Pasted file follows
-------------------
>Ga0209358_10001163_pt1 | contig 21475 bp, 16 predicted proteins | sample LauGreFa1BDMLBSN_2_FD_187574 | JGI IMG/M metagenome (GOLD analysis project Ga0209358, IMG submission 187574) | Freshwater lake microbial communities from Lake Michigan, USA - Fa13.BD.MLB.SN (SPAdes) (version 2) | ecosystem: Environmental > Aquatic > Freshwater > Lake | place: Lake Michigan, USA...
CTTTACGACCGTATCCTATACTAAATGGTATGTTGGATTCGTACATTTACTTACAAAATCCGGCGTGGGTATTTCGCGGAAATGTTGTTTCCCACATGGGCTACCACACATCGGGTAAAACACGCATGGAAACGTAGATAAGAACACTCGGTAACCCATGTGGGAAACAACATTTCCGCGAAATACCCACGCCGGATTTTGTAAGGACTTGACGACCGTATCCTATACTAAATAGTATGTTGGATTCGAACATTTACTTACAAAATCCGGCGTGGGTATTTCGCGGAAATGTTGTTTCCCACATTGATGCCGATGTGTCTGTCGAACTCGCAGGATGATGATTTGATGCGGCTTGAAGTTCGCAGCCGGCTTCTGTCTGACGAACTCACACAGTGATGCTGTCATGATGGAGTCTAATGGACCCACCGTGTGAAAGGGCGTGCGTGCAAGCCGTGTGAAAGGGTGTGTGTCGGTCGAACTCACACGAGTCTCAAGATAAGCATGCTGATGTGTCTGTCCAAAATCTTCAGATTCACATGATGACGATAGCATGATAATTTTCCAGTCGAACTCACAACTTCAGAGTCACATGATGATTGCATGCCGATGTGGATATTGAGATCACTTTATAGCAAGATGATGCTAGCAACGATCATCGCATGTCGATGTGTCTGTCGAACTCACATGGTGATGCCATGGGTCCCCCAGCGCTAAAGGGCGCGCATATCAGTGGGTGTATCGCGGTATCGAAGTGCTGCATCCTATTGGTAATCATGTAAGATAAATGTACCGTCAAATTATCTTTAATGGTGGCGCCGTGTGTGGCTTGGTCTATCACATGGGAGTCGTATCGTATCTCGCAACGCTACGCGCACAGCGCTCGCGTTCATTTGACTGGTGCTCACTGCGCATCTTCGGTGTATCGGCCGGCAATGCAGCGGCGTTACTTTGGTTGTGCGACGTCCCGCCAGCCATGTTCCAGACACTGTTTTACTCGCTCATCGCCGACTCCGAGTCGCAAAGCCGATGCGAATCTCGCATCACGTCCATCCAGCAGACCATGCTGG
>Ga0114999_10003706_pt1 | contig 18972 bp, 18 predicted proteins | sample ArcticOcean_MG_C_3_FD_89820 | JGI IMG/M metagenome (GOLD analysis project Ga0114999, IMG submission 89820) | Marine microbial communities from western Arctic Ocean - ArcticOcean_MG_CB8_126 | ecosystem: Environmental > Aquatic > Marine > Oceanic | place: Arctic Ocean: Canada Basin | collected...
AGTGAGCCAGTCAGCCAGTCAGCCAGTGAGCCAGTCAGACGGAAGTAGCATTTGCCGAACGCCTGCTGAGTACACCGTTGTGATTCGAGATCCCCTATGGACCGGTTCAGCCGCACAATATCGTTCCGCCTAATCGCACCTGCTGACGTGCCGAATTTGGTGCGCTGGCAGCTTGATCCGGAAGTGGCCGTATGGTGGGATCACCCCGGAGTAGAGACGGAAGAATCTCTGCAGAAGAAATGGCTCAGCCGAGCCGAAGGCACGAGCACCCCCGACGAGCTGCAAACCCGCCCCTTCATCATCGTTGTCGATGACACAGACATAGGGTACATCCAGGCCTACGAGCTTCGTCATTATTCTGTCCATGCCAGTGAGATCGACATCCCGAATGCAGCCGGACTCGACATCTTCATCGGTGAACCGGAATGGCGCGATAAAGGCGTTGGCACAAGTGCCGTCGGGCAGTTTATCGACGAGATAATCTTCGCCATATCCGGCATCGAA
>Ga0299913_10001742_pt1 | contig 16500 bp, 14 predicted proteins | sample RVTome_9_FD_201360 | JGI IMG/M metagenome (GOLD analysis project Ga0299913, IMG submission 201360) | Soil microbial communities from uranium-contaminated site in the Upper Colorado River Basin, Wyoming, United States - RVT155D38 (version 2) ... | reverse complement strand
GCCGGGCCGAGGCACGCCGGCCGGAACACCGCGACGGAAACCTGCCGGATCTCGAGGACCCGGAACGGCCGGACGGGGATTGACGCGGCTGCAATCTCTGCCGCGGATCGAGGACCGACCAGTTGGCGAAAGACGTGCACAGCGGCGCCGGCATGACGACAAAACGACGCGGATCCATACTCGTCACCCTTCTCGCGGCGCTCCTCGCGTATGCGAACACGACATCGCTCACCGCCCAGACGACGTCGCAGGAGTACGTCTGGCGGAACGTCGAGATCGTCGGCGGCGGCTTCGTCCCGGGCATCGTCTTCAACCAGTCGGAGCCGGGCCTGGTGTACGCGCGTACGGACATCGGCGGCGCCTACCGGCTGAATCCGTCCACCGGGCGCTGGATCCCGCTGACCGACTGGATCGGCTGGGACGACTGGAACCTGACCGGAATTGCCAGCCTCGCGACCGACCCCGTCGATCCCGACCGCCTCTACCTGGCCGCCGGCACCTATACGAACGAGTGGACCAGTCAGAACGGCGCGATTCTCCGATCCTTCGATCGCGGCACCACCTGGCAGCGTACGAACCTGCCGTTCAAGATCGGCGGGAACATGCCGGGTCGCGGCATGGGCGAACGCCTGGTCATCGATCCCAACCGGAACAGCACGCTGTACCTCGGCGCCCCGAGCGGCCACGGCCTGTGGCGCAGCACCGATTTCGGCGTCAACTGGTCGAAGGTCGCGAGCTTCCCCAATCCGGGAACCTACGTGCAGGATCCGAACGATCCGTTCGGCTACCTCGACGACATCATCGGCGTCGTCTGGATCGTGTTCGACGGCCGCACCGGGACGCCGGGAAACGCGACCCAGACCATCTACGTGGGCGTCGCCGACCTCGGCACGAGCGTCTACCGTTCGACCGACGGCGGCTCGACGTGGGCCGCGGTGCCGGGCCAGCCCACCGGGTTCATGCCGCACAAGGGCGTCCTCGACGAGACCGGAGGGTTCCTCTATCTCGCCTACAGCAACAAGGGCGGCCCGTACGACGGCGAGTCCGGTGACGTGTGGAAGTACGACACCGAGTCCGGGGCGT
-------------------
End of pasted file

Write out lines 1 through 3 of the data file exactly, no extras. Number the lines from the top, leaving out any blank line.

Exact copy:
>Ga0209358_10001163_pt1 | contig 21475 bp, 16 predicted proteins | sample LauGreFa1BDMLBSN_2_FD_187574 | JGI IMG/M metagenome (GOLD analysis project Ga0209358, IMG submission 187574) | Freshwater lake microbial communities from Lake Michigan, USA - Fa13.BD.MLB.SN (SPAdes) (version 2) | ecosystem: Environmental > Aquatic > Freshwater > Lake | place: Lake Michigan, USA...
CTTTACGACCGTATCCTATACTAAATGGTATGTTGGATTCGTACATTTACTTACAAAATCCGGCGTGGGTATTTCGCGGAAATGTTGTTTCCCACATGGGCTACCACACATCGGGTAAAACACGCATGGAAACGTAGATAAGAACACTCGGTAACCCATGTGGGAAACAACATTTCCGCGAAATACCCACGCCGGATTTTGTAAGGACTTGACGACCGTATCCTATACTAAATAGTATGTTGGATTCGAACATTTACTTACAAAATCCGGCGTGGGTATTTCGCGGAAATGTTGTTTCCCACATTGATGCCGATGTGTCTGTCGAACTCGCAGGATGATGATTTGATGCGGCTTGAAGTTCGCAGCCGGCTTCTGTCTGACGAACTCACACAGTGATGCTGTCATGATGGAGTCTAATGGACCCACCGTGTGAAAGGGCGTGCGTGCAAGCCGTGTGAAAGGGTGTGTGTCGGTCGAACTCACACGAGTCTCAAGATAAGCATGCTGATGTGTCTGTCCAAAATCTTCAGATTCACATGATGACGATAGCATGATAATTTTCCAGTCGAACTCACAACTTCAGAGTCACATGATGATTGCATGCCGATGTGGATATTGAGATCACTTTATAGCAAGATGATGCTAGCAACGATCATCGCATGTCGATGTGTCTGTCGAACTCACATGGTGATGCCATGGGTCCCCCAGCGCTAAAGGGCGCGCATATCAGTGGGTGTATCGCGGTATCGAAGTGCTGCATCCTATTGGTAATCATGTAAGATAAATGTACCGTCAAATTATCTTTAATGGTGGCGCCGTGTGTGGCTTGGTCTATCACATGGGAGTCGTATCGTATCTCGCAACGCTACGCGCACAGCGCTCGCGTTCATTTGACTGGTGCTCACTGCGCATCTTCGGTGTATCGGCCGGCAATGCAGCGGCGTTACTTTGGTTGTGCGACGTCCCGCCAGCCATGTTCCAGACACTGTTTTACTCGCTCATCGCCGACTCCGAGTCGCAAAGCCGATGCGAATCTCGCATCACGTCCATCCAGCAGACCATGCTGG
>Ga0114999_10003706_pt1 | contig 18972 bp, 18 predicted proteins | sample ArcticOcean_MG_C_3_FD_89820 | JGI IMG/M metagenome (GOLD analysis project Ga0114999, IMG submission 89820) | Marine microbial communities from western Arctic Ocean - ArcticOcean_MG_CB8_126 | ecosystem: Environmental > Aquatic > Marine > Oceanic | place: Arctic Ocean: Canada Basin | collected...